If you haven’t gotten your first negative review yet, brace yourself, it will happen. Be ready for it. If you have gotten that first negative, calm down! We all freak out when we get our first negative review and try to figure out where it all went wrong. It probably didn’t go wrong. Negative reviews happen on even the best products, and in fact, you should see it as a positive. Real people with real opinions are buying your product.
I see that there is no pleasing you
Go ahead and look at some of your favorite products on amazon. Click their 1 star and 2 star reviews. Read them. You’ll be shocked. In fact, here are a few excerpts from real reviews on the Apple Iphone 6:
Quite a few people like to show off their iPhone 6 as a symbol of status. Apple has created such a brand with last year’s technologies to lure people.
The above quote was from a review that was about 500 words. That’s as long as some of my blog posts. The buyer didn’t say anything unique, and didn’t talk about his own experience.
Most of the people on here give this phone a 5 star rating, blindly rating it.
Another 500 word post about all the problems he had with his phone.
I wish every day that I hadn’t upgraded from the iPhone 5.
This one was only about 100 words.
I think you get the point. The iPhone 6 has a couple thousand reviews, and most are 4 and 5 stars. The brand and product is one that inspires loyalty and fanaticism in the marketplace that’s almost cult-like. No one can argue they don’t put out a good product people like, but they still get super negative reviews.
1. Have Realistic Expectations
You don’t want to have a 5 star product
Consider how you would feel about a product that 100 reviews that were absolutely perfect. You’d probably think there was something fishy going on, because you know that not every customer will be happy, every time. Negative reviews are actually seen as a positive sign by buyers, and give more legitimacy to your positive reviews.
Think about late night infomercials. They show you testimonial after testimonial about people who have made millions of dollars flipping houses with no money down. The best infomercial also includes a few examples of people who have had just average performance, which gives the folks who made millions more credibility.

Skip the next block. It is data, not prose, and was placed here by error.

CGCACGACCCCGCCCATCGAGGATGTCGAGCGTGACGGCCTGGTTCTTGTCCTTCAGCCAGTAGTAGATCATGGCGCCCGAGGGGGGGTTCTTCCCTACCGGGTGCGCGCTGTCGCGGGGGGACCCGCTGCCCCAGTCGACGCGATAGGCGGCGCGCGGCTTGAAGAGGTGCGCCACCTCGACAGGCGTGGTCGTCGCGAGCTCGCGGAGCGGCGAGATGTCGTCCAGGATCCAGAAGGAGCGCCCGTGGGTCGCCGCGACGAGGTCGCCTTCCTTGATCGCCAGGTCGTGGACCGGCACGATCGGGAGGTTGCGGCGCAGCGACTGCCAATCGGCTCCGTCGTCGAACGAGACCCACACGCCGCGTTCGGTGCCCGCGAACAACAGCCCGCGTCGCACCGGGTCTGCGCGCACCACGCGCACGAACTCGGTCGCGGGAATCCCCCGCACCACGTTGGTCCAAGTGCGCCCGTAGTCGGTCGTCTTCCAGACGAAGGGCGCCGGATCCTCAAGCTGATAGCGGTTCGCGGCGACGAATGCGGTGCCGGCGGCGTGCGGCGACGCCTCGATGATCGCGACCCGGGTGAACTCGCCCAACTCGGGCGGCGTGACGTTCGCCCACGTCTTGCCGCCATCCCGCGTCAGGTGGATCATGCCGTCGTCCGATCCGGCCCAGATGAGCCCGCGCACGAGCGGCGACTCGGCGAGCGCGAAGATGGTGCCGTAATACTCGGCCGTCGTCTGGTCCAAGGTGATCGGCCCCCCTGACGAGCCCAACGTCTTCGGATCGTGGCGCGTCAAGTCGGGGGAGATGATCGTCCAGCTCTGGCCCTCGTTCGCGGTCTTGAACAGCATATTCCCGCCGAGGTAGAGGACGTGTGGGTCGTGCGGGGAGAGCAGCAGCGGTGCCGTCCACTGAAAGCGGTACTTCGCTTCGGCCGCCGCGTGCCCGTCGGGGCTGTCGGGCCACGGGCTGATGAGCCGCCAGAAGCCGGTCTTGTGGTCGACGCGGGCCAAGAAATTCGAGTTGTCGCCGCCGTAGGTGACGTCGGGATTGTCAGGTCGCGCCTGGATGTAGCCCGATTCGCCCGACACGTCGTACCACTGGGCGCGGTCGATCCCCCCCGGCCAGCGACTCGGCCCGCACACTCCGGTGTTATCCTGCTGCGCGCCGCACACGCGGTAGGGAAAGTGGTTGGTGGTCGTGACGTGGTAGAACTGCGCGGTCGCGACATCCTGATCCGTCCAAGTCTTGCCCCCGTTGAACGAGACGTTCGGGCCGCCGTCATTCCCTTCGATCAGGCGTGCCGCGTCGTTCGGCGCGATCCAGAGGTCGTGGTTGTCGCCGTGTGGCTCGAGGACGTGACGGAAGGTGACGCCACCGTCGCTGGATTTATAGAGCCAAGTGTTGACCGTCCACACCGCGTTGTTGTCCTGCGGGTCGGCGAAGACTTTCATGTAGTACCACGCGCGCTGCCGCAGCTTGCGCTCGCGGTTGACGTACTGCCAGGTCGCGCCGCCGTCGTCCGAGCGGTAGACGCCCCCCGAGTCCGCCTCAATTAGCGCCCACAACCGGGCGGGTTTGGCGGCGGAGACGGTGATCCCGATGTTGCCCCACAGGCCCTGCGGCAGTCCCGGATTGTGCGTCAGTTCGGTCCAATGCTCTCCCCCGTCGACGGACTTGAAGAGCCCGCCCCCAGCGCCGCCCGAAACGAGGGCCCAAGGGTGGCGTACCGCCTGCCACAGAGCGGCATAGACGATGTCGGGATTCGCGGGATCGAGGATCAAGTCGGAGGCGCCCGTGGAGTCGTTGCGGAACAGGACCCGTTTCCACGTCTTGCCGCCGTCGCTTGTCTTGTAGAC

The review score you want
The best range that I’ve seen for conversions is 4.6-4.7 stars. Anything lower than that, and customers start digging into the reviews to try to figure out what is wrong with the product. More than that, and they question credibility of the reviews.
2. Learn to Appreciate Thoughtful Reviews
What if it’s a negative that is perfectly reasonable?
You don’t want every prospective customer to buy your product.
I know that seems contrary to our goals as entrepreneurs, but in the long run, you want customers to buy your products who will be happy with them. If your product doesn’t meet a customers needs, you’ll end up with a return, or a higher than average customer service cost. Customers who are turned away from your product by a thoughtful, balanced review are probably ones that will cost you more money in the long run.
You want customers who have realistic expectations of your product. 3 star reviews help you get those customers.
Learning from Critical Reviews
Sometimes, the customer just didn’t use your product correctly. The problem they had may not have been solved because the customer didn’t do something the way you anticipated that they would. This is an opportunity to provide great customer service. Post a comment on their review with more information that would help them.
You can also use this as an opportunity to include a how-to guide in your e-mail follow-up sequence, or add a “FAQ” to your website or product insert.
The last thing you want to happen is that prospective customers see this review, and think your product doesn’t work. Sometimes, it’s appropriate to add some details to the description of your product.
Another option is to have a friend go to your listing and ask a question like “How do I ….” fill in the blank with whatever it is customers are struggling with. The “Questions” section of your product page is a great way to bring attention to these issues for future customers. Current customers who see the review will likely also see this information and assume the person leaving the review
3. Balance your Score with Positive Reviews
Have a Great Review Sequence
Generally people only think about leaving a review if something is wrong. Having a strong follow-up sequence is super important to make sure that the happy customers also come back and leave a review, otherwise the critical reviews will out rank your negative reviews.
Avoid Over-Using Review Groups
What you don’t want to do is solicit a bunch of “Unbiased” non-verified reviews from review groups to control your score every time you get a critical review.
Review groups and programs are great to launch a new product, but if the only positive reviews you get are from these groups, you need to take a long and hard look at your product’s quality, and whether the product actually does what it’s supposed to.